Even the most careful shaver will get the occasional nick or cut. But before you start putting little dots of tissue on your face, here are 11 ways to treat them.
The classic way to treat a shaving nick or cut is with a styptic pencil. A styptic stops bleeding by contracting skin tissue to seal injured blood vessels. A classic styptic (like this one from Clubman) is made of aluminum sulfate (1!). Aluminum sulfate is not an aluminum metal but rather a naturally occurring mineral. You wet it then rub it against the nick or cut. Yes, it usually stings. Its typically a solid though some products like My Nik Is Sealed (2!) add additional ingredients like aloe vera to make a liquid which is then applied using a roller ball. And here is set of single-use styptics (3!) in the shape of a matchbook (this example from The Legends Of London)
Another common spot nick treatment ingredient is aluminum chloride or one of its cousins like aluminum chorohydrate. It is again used with additional ingredients to make a more skin friendly, convenient product. Pacific Shaving’s Nick Stick (4!) is also is applied with a roller ball. And Proraso Styptic Gel (5!) is in gel form. By the way I have to give a shout out to my buddy Geo from Shavenation.com for turning me onto this gel. It works really well for me and I’ve found a tiny bit goes a long way.
A few other “in a pinch” ideas for spot treatment of nicks or cuts when nothing else is available include a bit of petroleum jelly (6!) or even lip balm (7!). Aluminum chlorohydrate is used in commercial antiperspirants so rubbing your finger on an antiperspirant stick (8!) then onto the nick could help.
Full Face Treatments
What about solutions that are used on the entire face? These aren’t meant specifically as a nick or cut treatment but are useful for them anyway.
The classic face treatment for after shaving is using an alum block, like this one (9!)or this one (10!). Alum block is made up of potassium alum, another naturally occurring mineral. It was primarily used for its antiseptic properties back in the day, but it is a mild astringent too so it’s useful for those little shaving weepers. You wet the block and rub it all over your moist face. If you have not nicked yourself you may experience a cold tingle. As is goes over a nick you may get a bit of a sting though. Allow the face to dry briefly then rinse off with cool water–you don’t want to keep the mineral on your face due to it’s salty properties.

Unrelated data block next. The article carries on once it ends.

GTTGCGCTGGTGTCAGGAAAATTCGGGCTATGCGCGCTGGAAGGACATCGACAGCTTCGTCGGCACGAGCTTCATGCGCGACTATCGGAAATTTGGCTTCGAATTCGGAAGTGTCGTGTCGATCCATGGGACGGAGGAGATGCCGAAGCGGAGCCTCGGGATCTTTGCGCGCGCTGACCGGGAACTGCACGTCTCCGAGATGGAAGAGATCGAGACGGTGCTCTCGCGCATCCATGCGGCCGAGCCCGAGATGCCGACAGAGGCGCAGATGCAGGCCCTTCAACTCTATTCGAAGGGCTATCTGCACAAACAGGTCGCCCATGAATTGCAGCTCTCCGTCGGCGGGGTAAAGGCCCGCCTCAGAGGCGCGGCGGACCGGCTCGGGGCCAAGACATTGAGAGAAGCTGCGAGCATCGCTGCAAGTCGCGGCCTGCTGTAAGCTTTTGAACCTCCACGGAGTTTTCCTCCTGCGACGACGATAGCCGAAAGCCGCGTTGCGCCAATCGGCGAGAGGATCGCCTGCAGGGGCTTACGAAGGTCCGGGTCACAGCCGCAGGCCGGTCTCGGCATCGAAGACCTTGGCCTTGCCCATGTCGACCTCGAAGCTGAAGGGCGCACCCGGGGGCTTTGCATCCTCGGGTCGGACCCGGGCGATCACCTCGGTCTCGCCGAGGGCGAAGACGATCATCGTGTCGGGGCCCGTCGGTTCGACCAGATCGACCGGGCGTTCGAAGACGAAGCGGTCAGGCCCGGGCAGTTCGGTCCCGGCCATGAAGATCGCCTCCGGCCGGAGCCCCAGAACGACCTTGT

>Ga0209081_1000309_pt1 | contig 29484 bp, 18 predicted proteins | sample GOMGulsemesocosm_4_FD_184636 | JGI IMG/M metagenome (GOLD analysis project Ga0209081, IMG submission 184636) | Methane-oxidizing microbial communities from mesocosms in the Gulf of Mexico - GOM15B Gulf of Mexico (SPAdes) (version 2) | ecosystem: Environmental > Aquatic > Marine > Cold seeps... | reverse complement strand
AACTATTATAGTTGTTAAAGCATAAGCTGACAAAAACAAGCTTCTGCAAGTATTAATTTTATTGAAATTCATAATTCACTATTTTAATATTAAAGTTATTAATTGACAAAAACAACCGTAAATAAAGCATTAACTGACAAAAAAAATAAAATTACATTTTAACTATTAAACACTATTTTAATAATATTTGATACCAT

By the way, Alum Blocks can also be used as an anti perspirant. And vice-versa, some of the crystalline deodorant blocks you see at the supermarket might be useful for the face. Just be sure the main ingredient is labeled as either potassium alum or potash alum.
Finally, here’s a technique I learned from a barber in Las Vegas. Soak a hand towel in water, wring it out, then place it in the freezer before you start your shave. After you’re finished take the towel out of the freezer and place it on your face. The combination of the temperature and the pressure from the towel should stop minor bleeding (11!). It’s also a great, refreshing sensation for your face during the dog days of summer! If you’ve seen my videos before you know I’m not an advocate of using alcohol-based products on your face, but here’s an exception. After you take the towel out of the freezer sprinkle a little of your favorite aftershave onto it, then apply to your face. The alcohol will act as an antiseptic but because of the cold temperature of the towel it won’t penetrate too far under the skin and you won’t get that sting.
What nick-sealing products work well for you?